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Sancocho: Defending traditional water systems in Colombia

by Madeleine Bélanger Dumontier – October 27, 2014

Visita URCOLBO vereda San Andrés, Antioquia, Colombia
In the face of systematic dispossession, everything seems to prevent workers and communities from uniting in the global struggle for better public services: organizational culture, geographical distance, class politics.
Yet last month in Antioquia, Colombia we saw the most heterogeneous group come together as one to find practical solutions to preserve ‘public’, community ownership of water:
This is a tested traditional sancocho recipe: The best and most energizing soups require the most varied ingredients. That’s why it’s accompanied voluntary communal labour (so-called mingas or convites) for so long in Colombia; commitment and willpower fuel well on a good dose of broth, potatoes, yams, corn, plantain and meat.


In Colombia, water services in rural and peri-urban areas have traditionally been delivered by a rich variety of autonomous community-owned aqueducts (40% and 20% respectively). But Colombian neoliberal water policies today – under the ominous name ‘Water for Prosperity’ – are mounting pressure on these systems and forcing them to transform into financially oriented businesses or to sell out to the private sector.

Erecting safeguards for public water

As part of the Platform for Public-Community Partnerships (PAPC) formed in 2009,participants in the week-long exchange committed to protecting a pluralist approach in the country (and beyond). They built on solidarities created from the initiative’s first phase that had brought together defenders of community water from three countries: Uruguay, Colombia and Bolivia.
During the second exchange, they shared experiences in resistance and technical knowledge of water systems with aqueducts from the three municipalities of La Unión, Támesis and Girardota in particular. As such, they began to erect operational and legal safeguards for community water at the same time as they were learning about these specific communities’ strategies of engagement with local authorities via direct democracy.
Many participants did so despite significant differences with their own public enterprise or organizational model, recognizing the importance of the community-owned water systems as functioning and culturally appropriate alternatives to privatization. This experience has broken down barriers, built collective identities and created solidarity across borders and across civil society sectors.

Action-research to promote alternatives

The exchange ended with a forum event looking at a past Colombian experience of building coalitions between public employees from the trade unions SINTRACUAVALLE and SINTRAMBIENTE and members of the community aqueduct in La Sirena, as documented by the MSP in our most recent paper.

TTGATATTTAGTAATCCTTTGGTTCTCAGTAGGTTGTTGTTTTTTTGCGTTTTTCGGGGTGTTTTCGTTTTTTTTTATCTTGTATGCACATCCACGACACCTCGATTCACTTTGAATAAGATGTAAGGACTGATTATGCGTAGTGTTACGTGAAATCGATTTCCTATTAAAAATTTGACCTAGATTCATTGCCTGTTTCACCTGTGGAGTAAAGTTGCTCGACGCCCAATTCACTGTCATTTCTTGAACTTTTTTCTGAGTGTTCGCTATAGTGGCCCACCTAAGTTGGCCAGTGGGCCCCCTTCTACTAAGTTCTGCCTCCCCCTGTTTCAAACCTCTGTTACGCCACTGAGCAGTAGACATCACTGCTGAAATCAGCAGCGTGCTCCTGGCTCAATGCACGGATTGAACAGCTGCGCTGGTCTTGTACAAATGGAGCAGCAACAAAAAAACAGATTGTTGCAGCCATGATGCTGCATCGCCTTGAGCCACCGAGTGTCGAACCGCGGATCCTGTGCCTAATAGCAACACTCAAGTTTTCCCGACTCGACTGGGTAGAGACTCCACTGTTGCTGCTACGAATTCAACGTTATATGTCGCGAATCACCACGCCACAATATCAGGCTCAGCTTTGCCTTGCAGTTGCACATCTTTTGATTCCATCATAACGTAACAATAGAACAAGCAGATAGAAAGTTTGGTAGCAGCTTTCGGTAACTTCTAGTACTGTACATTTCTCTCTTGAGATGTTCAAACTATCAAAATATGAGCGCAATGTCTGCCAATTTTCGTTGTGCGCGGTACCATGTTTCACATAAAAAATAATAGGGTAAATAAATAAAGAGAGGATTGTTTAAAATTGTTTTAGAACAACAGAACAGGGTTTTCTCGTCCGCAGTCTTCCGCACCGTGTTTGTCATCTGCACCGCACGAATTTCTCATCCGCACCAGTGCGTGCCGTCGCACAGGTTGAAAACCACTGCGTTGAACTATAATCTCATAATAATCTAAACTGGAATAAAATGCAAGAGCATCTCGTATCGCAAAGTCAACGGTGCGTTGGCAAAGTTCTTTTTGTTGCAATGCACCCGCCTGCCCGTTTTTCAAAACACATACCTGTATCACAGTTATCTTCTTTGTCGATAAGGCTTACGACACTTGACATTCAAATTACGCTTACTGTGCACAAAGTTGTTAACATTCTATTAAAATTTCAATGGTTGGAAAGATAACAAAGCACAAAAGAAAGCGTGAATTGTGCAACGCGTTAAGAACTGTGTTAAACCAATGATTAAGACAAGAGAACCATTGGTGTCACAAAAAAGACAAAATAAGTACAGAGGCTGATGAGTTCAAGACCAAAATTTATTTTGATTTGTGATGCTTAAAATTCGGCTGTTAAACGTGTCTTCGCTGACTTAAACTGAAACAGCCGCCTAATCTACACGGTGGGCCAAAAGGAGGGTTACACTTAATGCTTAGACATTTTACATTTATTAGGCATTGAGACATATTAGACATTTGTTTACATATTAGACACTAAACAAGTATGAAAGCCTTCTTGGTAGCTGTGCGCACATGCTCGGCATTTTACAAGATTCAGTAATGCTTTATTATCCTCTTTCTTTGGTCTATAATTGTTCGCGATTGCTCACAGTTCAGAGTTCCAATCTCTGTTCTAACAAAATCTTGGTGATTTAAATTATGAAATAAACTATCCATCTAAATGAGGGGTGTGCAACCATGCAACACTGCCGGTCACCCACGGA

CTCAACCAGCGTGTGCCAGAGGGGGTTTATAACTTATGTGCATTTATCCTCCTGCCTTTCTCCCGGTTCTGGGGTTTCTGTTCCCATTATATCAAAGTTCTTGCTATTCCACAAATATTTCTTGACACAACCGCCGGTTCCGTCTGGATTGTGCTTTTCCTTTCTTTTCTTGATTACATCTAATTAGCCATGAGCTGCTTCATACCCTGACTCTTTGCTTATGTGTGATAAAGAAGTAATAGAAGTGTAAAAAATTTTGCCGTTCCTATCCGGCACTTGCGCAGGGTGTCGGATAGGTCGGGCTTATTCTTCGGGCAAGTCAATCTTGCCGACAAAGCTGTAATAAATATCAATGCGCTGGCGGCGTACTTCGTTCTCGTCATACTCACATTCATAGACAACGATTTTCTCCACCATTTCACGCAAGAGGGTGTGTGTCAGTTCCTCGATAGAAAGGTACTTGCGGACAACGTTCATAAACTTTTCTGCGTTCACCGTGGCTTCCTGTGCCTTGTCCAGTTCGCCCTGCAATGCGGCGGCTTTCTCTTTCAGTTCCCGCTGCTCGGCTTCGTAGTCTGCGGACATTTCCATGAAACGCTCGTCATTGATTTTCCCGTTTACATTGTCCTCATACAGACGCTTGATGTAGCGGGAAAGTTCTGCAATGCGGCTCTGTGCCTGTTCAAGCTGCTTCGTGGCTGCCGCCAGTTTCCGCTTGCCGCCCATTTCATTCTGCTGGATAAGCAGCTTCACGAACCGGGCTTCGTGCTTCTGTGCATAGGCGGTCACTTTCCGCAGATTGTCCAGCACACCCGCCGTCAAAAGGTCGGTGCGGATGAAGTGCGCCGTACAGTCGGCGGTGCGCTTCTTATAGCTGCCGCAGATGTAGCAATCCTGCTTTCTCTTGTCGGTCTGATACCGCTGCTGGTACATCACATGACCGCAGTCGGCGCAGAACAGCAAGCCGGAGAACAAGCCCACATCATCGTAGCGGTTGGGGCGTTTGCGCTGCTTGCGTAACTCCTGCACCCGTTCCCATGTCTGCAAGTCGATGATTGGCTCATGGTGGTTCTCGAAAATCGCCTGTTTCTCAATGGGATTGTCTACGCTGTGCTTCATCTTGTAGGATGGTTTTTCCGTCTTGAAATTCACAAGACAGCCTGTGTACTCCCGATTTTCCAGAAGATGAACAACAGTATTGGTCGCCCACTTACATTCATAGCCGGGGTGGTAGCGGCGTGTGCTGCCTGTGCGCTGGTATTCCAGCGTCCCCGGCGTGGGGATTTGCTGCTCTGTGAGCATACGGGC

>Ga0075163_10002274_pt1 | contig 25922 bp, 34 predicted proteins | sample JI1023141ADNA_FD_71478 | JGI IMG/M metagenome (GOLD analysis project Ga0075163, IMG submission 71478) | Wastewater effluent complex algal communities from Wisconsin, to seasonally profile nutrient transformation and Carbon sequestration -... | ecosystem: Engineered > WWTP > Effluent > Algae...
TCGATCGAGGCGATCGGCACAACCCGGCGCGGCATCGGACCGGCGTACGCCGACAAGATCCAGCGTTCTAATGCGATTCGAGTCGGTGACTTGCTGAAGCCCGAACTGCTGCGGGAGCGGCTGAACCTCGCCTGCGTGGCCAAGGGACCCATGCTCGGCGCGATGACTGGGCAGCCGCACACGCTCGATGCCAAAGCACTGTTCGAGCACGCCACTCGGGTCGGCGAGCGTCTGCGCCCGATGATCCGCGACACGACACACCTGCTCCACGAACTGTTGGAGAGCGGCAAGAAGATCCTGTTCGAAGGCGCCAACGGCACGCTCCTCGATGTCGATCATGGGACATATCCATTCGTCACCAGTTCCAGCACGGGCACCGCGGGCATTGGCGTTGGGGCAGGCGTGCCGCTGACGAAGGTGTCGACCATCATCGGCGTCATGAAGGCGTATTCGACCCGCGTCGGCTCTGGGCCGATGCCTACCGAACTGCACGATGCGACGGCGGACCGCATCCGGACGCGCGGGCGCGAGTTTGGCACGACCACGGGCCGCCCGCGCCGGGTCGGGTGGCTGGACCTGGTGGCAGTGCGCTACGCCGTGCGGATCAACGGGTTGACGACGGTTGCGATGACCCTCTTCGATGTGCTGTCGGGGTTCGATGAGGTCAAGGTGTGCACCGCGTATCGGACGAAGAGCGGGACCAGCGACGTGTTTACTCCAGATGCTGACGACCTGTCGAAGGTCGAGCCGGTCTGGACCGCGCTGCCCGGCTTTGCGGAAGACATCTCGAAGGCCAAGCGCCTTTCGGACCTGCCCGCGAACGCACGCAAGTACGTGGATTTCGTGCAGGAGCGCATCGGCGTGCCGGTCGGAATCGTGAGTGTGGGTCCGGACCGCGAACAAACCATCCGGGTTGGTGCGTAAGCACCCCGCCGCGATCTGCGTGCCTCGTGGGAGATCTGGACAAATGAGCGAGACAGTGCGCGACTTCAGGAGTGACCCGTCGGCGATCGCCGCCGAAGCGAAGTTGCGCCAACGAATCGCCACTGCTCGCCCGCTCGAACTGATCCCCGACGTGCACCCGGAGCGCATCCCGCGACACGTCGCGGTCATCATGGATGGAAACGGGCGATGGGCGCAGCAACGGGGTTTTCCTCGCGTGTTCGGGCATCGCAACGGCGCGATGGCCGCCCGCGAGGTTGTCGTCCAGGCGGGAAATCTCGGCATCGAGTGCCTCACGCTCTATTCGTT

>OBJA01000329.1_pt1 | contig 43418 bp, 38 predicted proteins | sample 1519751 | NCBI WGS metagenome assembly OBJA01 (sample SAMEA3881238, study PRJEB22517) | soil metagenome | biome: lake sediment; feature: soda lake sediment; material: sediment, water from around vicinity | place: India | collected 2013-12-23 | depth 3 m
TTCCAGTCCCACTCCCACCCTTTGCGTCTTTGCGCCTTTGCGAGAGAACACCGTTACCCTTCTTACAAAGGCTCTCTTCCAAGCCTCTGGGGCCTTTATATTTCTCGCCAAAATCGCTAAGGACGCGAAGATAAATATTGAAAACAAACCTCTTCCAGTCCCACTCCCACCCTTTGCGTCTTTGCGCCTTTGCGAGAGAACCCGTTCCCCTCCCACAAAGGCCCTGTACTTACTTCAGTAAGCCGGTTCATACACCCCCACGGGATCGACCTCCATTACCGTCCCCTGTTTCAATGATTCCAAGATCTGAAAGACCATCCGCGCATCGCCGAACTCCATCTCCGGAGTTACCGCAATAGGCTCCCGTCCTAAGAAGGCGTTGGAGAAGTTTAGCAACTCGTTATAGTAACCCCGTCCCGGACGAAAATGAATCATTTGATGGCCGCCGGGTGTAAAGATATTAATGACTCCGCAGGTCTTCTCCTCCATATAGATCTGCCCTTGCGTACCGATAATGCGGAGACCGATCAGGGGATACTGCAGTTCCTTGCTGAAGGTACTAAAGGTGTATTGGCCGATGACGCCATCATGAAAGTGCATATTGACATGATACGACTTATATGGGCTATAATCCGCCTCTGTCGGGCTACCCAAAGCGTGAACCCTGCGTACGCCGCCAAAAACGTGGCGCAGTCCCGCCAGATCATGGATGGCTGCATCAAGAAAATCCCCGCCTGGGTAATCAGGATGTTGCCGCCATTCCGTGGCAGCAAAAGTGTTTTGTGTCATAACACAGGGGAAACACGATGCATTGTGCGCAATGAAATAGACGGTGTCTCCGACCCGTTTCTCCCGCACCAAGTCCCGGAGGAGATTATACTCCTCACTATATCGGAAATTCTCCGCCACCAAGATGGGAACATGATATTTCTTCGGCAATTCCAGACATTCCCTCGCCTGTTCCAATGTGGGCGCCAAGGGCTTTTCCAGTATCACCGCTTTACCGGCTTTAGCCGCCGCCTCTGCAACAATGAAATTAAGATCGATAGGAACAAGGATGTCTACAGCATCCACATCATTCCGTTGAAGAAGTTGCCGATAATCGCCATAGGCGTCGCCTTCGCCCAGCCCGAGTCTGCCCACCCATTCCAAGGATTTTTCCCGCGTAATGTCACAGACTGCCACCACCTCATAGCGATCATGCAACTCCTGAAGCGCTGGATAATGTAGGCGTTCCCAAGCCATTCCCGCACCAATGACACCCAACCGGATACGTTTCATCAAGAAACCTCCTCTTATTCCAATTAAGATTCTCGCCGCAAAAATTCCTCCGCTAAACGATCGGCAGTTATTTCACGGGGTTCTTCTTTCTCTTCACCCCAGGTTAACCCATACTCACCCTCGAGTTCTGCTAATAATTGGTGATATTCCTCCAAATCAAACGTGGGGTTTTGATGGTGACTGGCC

Along with representatives from those three organizations, we told the story of how the labour-community alliance was formed. Concretely, we showed how workers collaborated to repair leaks and improve the aqueduct’s metering techniques, tariff structure and billing methods, putting it on the path to greater social and financial sustainability. The community aqueduct president noted that the service network had expanded since that time, and there had been no more water rationing. He also stressed how they learned to monitor the watersheds and reached out to neighbouring aqueducts to protect the resource.
We analyzed the solidarities built in the process as well as challenges, and drew lessons that can be applied in the development of labour-community alliances for ‘public’ services elsewhere in the country and in the world.

Uniting across sectors

The participation in the forum of union reps from the energy distribution public enterprise ISA and from the generation arm ISAGEN, as well as the water and sanitation multilatina Public Enterprises of Medellín (EPM), signalled interest in replicating the experience of labour-community alliances, although unionists expressed fear of reprisal from their enterprise if they were to share technical information with “competing” organizations such as community aqueducts. Speaking for the Mesa interbarrial de desconectados, which unites people who have experienced service cutoffs across the city of Medellín, two participants explained how the ongoing armed conflict was further complicating matters in their neighbourhoods and holding community aqueducts hostage.

Finally, members of the newly formed Mesa Pública de Medellín also took part. This initiative was launched by local elected officials, trade unions and community groups who are joining forces across the various service sectors to defend public ownership. They recognized the unique contribution of such partnerships with communities to achieve concrete results.
Madeleine Bélanger Dumontier is project manager for the Municipal Services Project, coordinating communications, research within the network, publications and events. She led the research and fieldwork on community aqueducts in Colombia in 2013, and recently released “The work of the ants: Labour and community reinventing public water in Colombia”. Madeleine holds an MA in political science from Université de Montréal, Canada.